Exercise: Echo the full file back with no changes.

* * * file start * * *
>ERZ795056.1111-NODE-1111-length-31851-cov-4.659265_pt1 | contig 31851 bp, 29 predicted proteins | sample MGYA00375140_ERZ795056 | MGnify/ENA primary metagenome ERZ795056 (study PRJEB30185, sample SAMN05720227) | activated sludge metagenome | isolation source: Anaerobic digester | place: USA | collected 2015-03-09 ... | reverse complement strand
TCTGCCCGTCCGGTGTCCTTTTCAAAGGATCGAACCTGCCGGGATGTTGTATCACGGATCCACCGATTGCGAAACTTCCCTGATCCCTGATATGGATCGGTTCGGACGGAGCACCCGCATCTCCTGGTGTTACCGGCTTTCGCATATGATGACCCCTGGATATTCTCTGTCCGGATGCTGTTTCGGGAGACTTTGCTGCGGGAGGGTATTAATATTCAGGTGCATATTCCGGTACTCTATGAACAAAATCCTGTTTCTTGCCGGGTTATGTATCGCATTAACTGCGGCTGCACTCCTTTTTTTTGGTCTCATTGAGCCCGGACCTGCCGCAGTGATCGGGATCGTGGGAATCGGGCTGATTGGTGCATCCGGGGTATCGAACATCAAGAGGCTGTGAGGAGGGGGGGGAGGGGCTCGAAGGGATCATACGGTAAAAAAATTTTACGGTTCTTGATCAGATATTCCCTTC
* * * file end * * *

>ERZ795056.1111-NODE-1111-length-31851-cov-4.659265_pt1 | contig 31851 bp, 29 predicted proteins | sample MGYA00375140_ERZ795056 | MGnify/ENA primary metagenome ERZ795056 (study PRJEB30185, sample SAMN05720227) | activated sludge metagenome | isolation source: Anaerobic digester | place: USA | collected 2015-03-09 ... | reverse complement strand
TCTGCCCGTCCGGTGTCCTTTTCAAAGGATCGAACCTGCCGGGATGTTGTATCACGGATCCACCGATTGCGAAACTTCCCTGATCCCTGATATGGATCGGTTCGGACGGAGCACCCGCATCTCCTGGTGTTACCGGCTTTCGCATATGATGACCCCTGGATATTCTCTGTCCGGATGCTGTTTCGGGAGACTTTGCTGCGGGAGGGTATTAATATTCAGGTGCATATTCCGGTACTCTATGAACAAAATCCTGTTTCTTGCCGGGTTATGTATCGCATTAACTGCGGCTGCACTCCTTTTTTTTGGTCTCATTGAGCCCGGACCTGCCGCAGTGATCGGGATCGTGGGAATCGGGCTGATTGGTGCATCCGGGGTATCGAACATCAAGAGGCTGTGAGGAGGGGGGGGAGGGGCTCGAAGGGATCATACGGTAAAAAAATTTTACGGTTCTTGATCAGATATTCCCTTC